Watch Kids' Reviews of
NEVER AGAIN IS NOW

What to know:
KIDS FIRST ENDORSED
Recommended age 12-18
90 minutes
FeatureFilm
LORETTE BAYLE
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NEVER AGAIN IS NOW cover image Click to play video trailer
I absolutely love this documentary. Never Again is Now not only tells inspirational stories of the Holocaust, but also brings to light problems that are taking place in the world today that many people know nothing about. In Europe, there is a rise in anti-Semitism, with no foreseeable end. This documentary informs you about this hidden threat in a compelling and passionate way.

Never Again is Now focuses on educating the world about what is happening in Europe. The stories they reveal are inspiring, but also dramatic, very sad and unbelievably real. Especially when the creator talks about how her door was marked with a pink Star of David, not just targeting her and her wife as Jews but indicating, in a Nazi fashion, that they are a gay couple.

The documentary starts with stories of families who lost someone in the Holocaust or who witnessed the horrible acts of Nazi Germany first-hand. A unique aspect of the film shows the American Veterans who liberated cities from Nazi Germany's hold and discovered the concentration camps. They never knew they existed, nor were they trained to ever deal with such things or to have empathy for the survivors. The movie then talks about the rise of Anti-Semitism in countries such as Netherlands, France and United Kingdom. It talks about events that took place from 2001 to 2015, the rise of hate speech and assaults on Jewish people and Israel. The entire documentary keeps referring to one strong message, the necessity to inform people and not let those who try to destroy Judaism and destroy its communities win.

What Never Again is Now does so well is it tell the history of the Holocaust and draw a parallel to today, while delicately connecting the two. Many documentaries do either one but rarely both and this truly allows you to listen to people who experienced concentration camps and the Nazi rule that happened 70 years ago, is happening again. The narration is done by Evelyn Markus, who is also the creator of Never Again is Now. Her vision not only makes the whole story flow brilliantly, but has other excelling aspects. One of its most unique things it brings out is how many Islamic people were raised to believe Jewish people are horrible. It shows how these people grew up hating Jews, without even knowing anything about the atrocities of the Holocaust.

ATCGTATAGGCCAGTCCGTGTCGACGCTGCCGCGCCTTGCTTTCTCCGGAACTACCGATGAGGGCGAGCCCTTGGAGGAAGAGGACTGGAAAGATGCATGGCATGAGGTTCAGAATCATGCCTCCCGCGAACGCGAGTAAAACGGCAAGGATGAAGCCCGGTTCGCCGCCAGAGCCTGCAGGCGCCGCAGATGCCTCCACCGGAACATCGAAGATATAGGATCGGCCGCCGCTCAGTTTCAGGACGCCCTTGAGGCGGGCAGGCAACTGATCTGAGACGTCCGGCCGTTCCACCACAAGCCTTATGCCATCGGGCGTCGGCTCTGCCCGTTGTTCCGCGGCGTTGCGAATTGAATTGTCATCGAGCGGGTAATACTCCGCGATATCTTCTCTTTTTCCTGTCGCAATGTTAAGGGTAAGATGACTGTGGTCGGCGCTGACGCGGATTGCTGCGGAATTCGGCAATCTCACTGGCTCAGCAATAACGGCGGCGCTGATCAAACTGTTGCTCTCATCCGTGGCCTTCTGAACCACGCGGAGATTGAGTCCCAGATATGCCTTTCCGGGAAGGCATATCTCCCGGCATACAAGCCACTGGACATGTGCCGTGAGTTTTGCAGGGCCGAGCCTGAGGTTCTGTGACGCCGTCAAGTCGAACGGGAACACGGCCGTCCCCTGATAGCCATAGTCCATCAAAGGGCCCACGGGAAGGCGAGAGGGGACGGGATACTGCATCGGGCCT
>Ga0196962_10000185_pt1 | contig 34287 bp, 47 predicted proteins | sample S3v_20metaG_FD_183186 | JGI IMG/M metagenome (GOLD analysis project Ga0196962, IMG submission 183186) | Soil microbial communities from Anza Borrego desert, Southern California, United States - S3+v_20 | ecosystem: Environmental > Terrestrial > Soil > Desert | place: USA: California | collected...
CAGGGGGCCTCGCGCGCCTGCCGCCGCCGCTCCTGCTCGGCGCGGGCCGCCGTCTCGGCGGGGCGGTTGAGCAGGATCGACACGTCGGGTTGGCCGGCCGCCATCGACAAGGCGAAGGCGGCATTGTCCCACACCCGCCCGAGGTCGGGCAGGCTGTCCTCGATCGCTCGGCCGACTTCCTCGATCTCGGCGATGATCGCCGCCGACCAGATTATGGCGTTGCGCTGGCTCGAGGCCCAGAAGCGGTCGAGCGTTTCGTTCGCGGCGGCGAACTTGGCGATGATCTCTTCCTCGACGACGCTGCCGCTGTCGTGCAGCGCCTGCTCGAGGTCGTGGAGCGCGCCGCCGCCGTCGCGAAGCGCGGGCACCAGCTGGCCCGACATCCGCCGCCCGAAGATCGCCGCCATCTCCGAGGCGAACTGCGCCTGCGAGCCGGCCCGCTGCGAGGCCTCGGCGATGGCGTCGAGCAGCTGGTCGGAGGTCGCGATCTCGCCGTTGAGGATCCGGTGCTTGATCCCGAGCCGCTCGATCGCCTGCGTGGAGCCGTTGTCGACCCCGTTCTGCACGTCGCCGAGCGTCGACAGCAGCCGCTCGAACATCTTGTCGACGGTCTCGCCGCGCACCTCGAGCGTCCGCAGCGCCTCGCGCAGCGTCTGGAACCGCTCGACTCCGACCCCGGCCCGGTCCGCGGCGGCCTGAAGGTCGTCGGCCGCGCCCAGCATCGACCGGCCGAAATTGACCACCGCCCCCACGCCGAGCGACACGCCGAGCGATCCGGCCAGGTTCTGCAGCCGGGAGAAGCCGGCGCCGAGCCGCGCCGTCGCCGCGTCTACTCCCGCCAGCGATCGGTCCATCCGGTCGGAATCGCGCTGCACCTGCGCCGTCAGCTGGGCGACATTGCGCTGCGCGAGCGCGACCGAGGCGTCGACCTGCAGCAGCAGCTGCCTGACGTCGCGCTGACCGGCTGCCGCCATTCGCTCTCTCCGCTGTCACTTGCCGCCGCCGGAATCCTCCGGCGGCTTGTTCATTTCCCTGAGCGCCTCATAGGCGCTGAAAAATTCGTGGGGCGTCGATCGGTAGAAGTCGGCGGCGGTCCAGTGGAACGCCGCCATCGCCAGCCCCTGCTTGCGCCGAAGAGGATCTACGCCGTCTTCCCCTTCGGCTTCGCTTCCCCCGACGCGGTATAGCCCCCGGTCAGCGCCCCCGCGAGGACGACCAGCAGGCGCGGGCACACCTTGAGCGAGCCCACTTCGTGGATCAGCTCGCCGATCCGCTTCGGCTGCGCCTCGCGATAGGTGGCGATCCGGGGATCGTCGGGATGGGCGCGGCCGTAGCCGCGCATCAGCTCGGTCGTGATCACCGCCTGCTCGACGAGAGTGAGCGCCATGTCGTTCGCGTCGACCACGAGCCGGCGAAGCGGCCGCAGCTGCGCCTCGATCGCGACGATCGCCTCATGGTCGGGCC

My favorite scene is when the film shows the Veterans who liberated a train heading to a death camp. We hear stories of WWII Veterans who fought bravely to free Europe from Hitler's rule, but you never hear stories of how they handled liberating the concentration camps. A Veteran talks about how they had never heard the words concentration camp before and never were trained to be a humanitarian in any fashion. When they freed those who survived the train, they had to take them to a liberated city with artillery on its way. I love this scene because it just shows such a unique aspect I have never seen in a documentary before. The art direction is also beautiful. They make old black and white photographs look almost 3D and move just a slight bit to attempt to bring them to life.

Despite this being a film everyone should watch, it is very mature. I recommend it to ages 11 to 18. Parents should know that it does not hide the truth in any way. It talks openly and directly about issues and brutalities of the world. I give Never Again is Now 5 out of 5 stars for its fantastic narration, story, message, concept and special effects. This is one the most meaningful documentaries I have ever seen. I urge kids and adults to see it, not just because I'm Jewish, but because, when hate like this rises in the world, it eventually affects everyone, not just one ethnic group. This film is in limited release. For a list of screenings, go to http://www.neveragainisnowfilm.com

By Gerry O., KIDS FIRST! Film Critic, Age 14

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From the producers of The Blaze TV's For the Record comes a documentary investigating the troubling rise of anti-Semitism in Europe, a story told through the eyes of a woman who fled to America in 2004 to escape it. Evelyn Markus was raised in Holland by parents who witnessed the growing anti-Jewish violence of the 1940s. Her parents survived the Holocaust when Allied soldiers liberated them in 1945. When Markus saw signs of the same disturbing trends returning to the Netherlands, she left the land her family called home for centuries. Today she confronts the hatred that drove her out, and embraces her life's mission -- to prevent one of history's darkest chapters from repeating. The documentary is now available at The Blaze TV.
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